Open Access

Electromechanical Behavior of Chemically Reduced Graphene Oxide and Multi-walled Carbon Nanotube Hybrid Material

  • Abderrahmane Benchirouf1Email author,
  • Christian Müller1 and
  • Olfa Kanoun1
Nanoscale Research Letters201611:4

Received: 27 October 2015

Accepted: 22 December 2015

Published: 5 January 2016


In this paper, we propose strain-sensitive thin films based on chemically reduced graphene oxide (GO) and multi-walled carbon nanotubes (MWCNTs) without adding any further surfactants. In spite of the insulating properties of the thin-film-based GO due to the presence functional groups such as hydroxyl, epoxy, and carbonyl groups in its atomic structure, a significant enhancement of the film conductivity was reached by chemical reduction with hydro-iodic acid. By optimizing the MWCNT content, a significant improvement of electrical and mechanical thin film sensitivity is realized. The optical properties and the morphology of the prepared thin films were studied using ultraviolet-visible spectroscopy (UV-Vis) and scanning electron microscope (SEM). The UV-Vis spectra showed the ability to tune the band gap of the GO by changing the MWCNT content, whereas the SEM indicated that the MWCNTs were well dissolved and coated by the GO. Investigations of the piezoresistive properties of the hybrid nanocomposite material under mechanical load show a linear trend between the electrical resistance and the applied strain. A relatively high gauge factor of 8.5 is reached compared to the commercial metallic strain gauges. The self-assembled hybrid films exhibit outstanding properties in electric conductivity, mechanical strength, and strain sensitivity, which provide a high potential for use in strain-sensing applications.


Multi-walled carbon nanotubes Graphene oxide Chemical reduction Piezoresistivity Strain sensor


In the last decade, the increasing trend towards flexible electronic devices emphasizes their attractive perspective in numerous applications. Essential components in such multifunctional devices are sensors, which should be flexible, scalable, sensitive, and robust for integration. Due to their promising electrical and mechanical properties, carbon nanotubes (CNTs) are promising nanomaterials for realization of strain sensors with high performance. Carbon-nanomaterial-filled composites have been intensively studied as multifunctional material for numerous smart applications. Strain sensors among others have especially attracted a lot of interest [111]. Basically, the induced strain alters the electrical resistance of a randomly distributed CNT network. The change of the electrical resistance results from the modification of contact arrangements and the tunneling distance between the CNTs [10, 1215]. Many scientists reported the use of CNT-filled polymer nanocomposites for strain-sensing [79, 1115]. Among others, polydimethylsiloxane (PDMS) [1618], polyvinyl alcohol (PVA) [8, 19], and epoxy [8, 20, 21] are considered as promising nanocomposites due to the possibility to modify its strain range by controlling the filler content and filler orientation. However, some difficulties on tailoring the strain sensitivity and mechanical properties of the strain-sensor-based thin films such as the influence of processing parameters and orientation of the CNTs within the polymer matrix were broadly reported [10, 14]. Recently, colloid dispersions and thin-film-based graphene, graphene oxide (GO), and reduced graphene oxide (rGO) films have been widely produced and characterized [2233]. The investigations pointed out to use them as electrocatalytic materials [34], supercapacitors [35], and transparent electrodes [24, 28, 31]. Nevertheless, their electromechanical properties have not yet been well addressed. GO can be principally used as a dispersant to suspend the agglomerated CNTs in water and to develop a new solution-processing strategy for making GO:CNT hybrid nanocomposites. Compared with pristine multi-walled carbon nanotubes (MWCNTs), such a nanocomposite can be well dispersed in an aqueous solution via the π-π interaction, which stabilizes not only the hydrophobic nanotubes but also provides the MWCNTs with a negative charge [26, 27, 30, 3638]. Therefore, CNTs dispersed in GO dispersion are expected to have interesting mechanical properties, due to the exceptional mechanical properties of both GO and CNTs.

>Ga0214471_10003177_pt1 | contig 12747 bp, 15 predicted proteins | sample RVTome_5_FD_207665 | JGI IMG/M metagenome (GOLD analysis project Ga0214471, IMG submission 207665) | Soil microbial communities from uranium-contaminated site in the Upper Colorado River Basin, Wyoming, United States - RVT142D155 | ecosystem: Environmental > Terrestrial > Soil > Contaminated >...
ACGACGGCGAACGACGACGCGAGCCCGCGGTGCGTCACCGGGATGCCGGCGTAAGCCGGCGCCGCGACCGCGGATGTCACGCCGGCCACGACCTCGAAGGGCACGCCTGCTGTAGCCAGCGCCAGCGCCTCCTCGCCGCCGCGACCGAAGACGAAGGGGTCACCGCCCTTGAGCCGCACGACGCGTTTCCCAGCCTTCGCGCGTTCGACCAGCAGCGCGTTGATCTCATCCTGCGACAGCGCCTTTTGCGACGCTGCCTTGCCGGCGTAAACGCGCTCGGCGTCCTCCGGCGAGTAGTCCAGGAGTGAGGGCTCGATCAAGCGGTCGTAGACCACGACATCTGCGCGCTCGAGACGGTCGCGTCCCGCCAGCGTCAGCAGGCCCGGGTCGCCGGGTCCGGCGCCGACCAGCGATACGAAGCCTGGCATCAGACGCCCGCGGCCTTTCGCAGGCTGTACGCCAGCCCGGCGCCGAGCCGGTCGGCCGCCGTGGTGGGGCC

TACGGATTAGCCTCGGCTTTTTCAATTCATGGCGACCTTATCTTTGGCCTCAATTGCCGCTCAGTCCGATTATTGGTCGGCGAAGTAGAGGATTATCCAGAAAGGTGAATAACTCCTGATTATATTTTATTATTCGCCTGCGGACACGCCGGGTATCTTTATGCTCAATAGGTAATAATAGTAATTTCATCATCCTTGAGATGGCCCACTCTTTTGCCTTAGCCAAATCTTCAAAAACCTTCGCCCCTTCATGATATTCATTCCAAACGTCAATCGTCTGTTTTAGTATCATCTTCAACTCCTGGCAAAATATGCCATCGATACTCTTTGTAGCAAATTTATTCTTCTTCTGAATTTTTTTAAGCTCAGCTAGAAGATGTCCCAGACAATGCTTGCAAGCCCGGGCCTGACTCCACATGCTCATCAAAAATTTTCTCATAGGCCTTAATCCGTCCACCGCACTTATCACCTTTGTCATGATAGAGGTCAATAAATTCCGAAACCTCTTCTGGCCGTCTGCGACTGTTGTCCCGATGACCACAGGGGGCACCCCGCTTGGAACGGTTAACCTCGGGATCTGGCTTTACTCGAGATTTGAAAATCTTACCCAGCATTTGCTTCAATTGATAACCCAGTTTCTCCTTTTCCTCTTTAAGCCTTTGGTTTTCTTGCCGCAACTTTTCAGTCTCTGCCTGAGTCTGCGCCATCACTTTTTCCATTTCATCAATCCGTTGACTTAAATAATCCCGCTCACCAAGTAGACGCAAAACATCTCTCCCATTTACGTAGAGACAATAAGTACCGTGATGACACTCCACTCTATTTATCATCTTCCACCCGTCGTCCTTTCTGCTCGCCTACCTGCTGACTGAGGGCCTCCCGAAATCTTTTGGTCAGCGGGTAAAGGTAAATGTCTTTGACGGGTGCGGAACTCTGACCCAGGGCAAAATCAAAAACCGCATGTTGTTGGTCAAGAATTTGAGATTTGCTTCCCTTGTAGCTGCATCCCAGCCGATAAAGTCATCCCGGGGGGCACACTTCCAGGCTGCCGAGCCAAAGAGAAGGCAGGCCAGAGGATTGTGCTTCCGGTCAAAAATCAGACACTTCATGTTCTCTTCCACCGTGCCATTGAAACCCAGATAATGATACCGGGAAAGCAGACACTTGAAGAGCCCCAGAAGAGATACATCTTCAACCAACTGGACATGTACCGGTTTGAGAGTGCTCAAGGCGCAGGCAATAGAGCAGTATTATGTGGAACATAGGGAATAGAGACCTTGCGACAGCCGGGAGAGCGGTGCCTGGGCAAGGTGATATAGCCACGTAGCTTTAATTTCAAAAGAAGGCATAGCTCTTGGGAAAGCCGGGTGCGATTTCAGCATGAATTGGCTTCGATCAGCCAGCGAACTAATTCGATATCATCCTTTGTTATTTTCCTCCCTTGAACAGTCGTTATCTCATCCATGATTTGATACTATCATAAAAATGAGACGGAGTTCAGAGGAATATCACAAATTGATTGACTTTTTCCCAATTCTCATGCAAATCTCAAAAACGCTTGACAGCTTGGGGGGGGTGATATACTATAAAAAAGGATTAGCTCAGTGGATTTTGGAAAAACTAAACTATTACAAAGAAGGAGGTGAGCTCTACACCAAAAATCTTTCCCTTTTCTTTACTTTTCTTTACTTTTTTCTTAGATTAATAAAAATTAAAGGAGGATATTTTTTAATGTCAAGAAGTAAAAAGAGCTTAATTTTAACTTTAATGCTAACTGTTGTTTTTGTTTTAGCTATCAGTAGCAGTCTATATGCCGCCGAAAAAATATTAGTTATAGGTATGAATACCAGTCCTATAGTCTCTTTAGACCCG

Properties of the pristine GO and its composites have been widely studied. Wang et al. prepared transparent conductive films based on rGO:SWCNT using a filtration method. The electrical conductivity was improved by a factor of 4–13 after chemical reduction. Besides the electrical properties, X-ray photoelectron spectroscopy (XPS) was used to determine the content of carbon, oxygen, and other elements in the film before and after the chemical reduction [29]. Suk et al. investigated the mechanical properties of the mono-, double, and triple layer of GO using an atomic force microscopy (AFM). The monolayer of the GO had an effective Young’s modulus of 207.6 ± 23.4 GPa [39]. Liu et al. fabricated rGO:CNT using a catalyst-free route method and studied systematically its thermostability, photoluminescence, and electrical properties. The obtained results revealed that introducing CNT to GO improved all the prementioned properties and therefore suggest a high potential application in the field of photonics and electrical devices [40]. Wang et al. reported a synergetic improvement in the electrical and mechanical strength when composite fibers of graphene oxide:single-walled carbon nanotubes (GO:SWCNT) were fabricated by PVA-based coagulation spinning technique [41]. Liu et al. used the first-principle computations to simulate and predict the mechanical properties of the monolayer of GO. He proved that the ordered GO has a Young’s modulus between 380 and 470 GPa, which is higher than the amorphous GO. The change in the Young’s modulus is mainly related to the oxygen coverage, whereas higher coverage leads to lower the Young’s modulus and vice versa [42]. Kotal and Bhowmick made a very detailed investigation of MWCNT chemically bonded to rGO using a wide variety of methods: infrared, Raman, ultraviolet-visible (UV-Vis), X-ray diffraction, XPS, scanning electron microscope (SEM), transmission electron microscopy (TEM), and scanning tunneling microscopy (STM). They found out that the proposed hybrid material exhibits excellent electrical and thermal properties, which made it an excellent candidate for potential energy storage applications such as supercapacitors [43]. Hwang et al. fabricated a transparent thin-film-based rGO with tuned piezoresistivity. The films were reduced using two different methods: (i) temperature and (ii) hydrazine. The manufactured rGO films reduced using hydrazine showed a higher gauge factor (around 8.67) than films reduced using temperature [31]. Trung et al. introduced a new type of flexible strain sensor array based on the rGO field effect transistor (FET), which is able to determine a very small tensile and compression strain of 0.02 %, excellent repeatability up to 10,000 bending cycles, and with fast response and relaxation time [44]. Hwang et al. improved the thermal and mechanical properties of the GO by the addition of the MWCNTs. They stated that amino-functionalized MWCNT bonded to GO exhibits synergetic thermal and mechanical properties compared to the non-functionalized MWCNT [45].